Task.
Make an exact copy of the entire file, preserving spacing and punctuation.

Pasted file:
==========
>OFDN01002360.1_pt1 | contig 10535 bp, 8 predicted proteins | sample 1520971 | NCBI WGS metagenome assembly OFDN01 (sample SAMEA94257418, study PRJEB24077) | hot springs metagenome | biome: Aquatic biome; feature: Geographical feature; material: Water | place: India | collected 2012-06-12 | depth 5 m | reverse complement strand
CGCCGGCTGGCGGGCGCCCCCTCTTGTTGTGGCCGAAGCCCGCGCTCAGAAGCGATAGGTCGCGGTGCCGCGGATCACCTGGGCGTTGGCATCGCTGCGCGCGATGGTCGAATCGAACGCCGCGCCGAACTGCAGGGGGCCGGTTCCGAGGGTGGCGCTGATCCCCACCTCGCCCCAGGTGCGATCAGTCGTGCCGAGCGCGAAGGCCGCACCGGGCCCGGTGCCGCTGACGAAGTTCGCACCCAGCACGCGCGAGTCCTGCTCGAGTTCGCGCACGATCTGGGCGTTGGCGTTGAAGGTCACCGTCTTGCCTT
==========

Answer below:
>OFDN01002360.1_pt1 | contig 10535 bp, 8 predicted proteins | sample 1520971 | NCBI WGS metagenome assembly OFDN01 (sample SAMEA94257418, study PRJEB24077) | hot springs metagenome | biome: Aquatic biome; feature: Geographical feature; material: Water | place: India | collected 2012-06-12 | depth 5 m | reverse complement strand
CGCCGGCTGGCGGGCGCCCCCTCTTGTTGTGGCCGAAGCCCGCGCTCAGAAGCGATAGGTCGCGGTGCCGCGGATCACCTGGGCGTTGGCATCGCTGCGCGCGATGGTCGAATCGAACGCCGCGCCGAACTGCAGGGGGCCGGTTCCGAGGGTGGCGCTGATCCCCACCTCGCCCCAGGTGCGATCAGTCGTGCCGAGCGCGAAGGCCGCACCGGGCCCGGTGCCGCTGACGAAGTTCGCACCCAGCACGCGCGAGTCCTGCTCGAGTTCGCGCACGATCTGGGCGTTGGCGTTGAAGGTCACCGTCTTGCCTT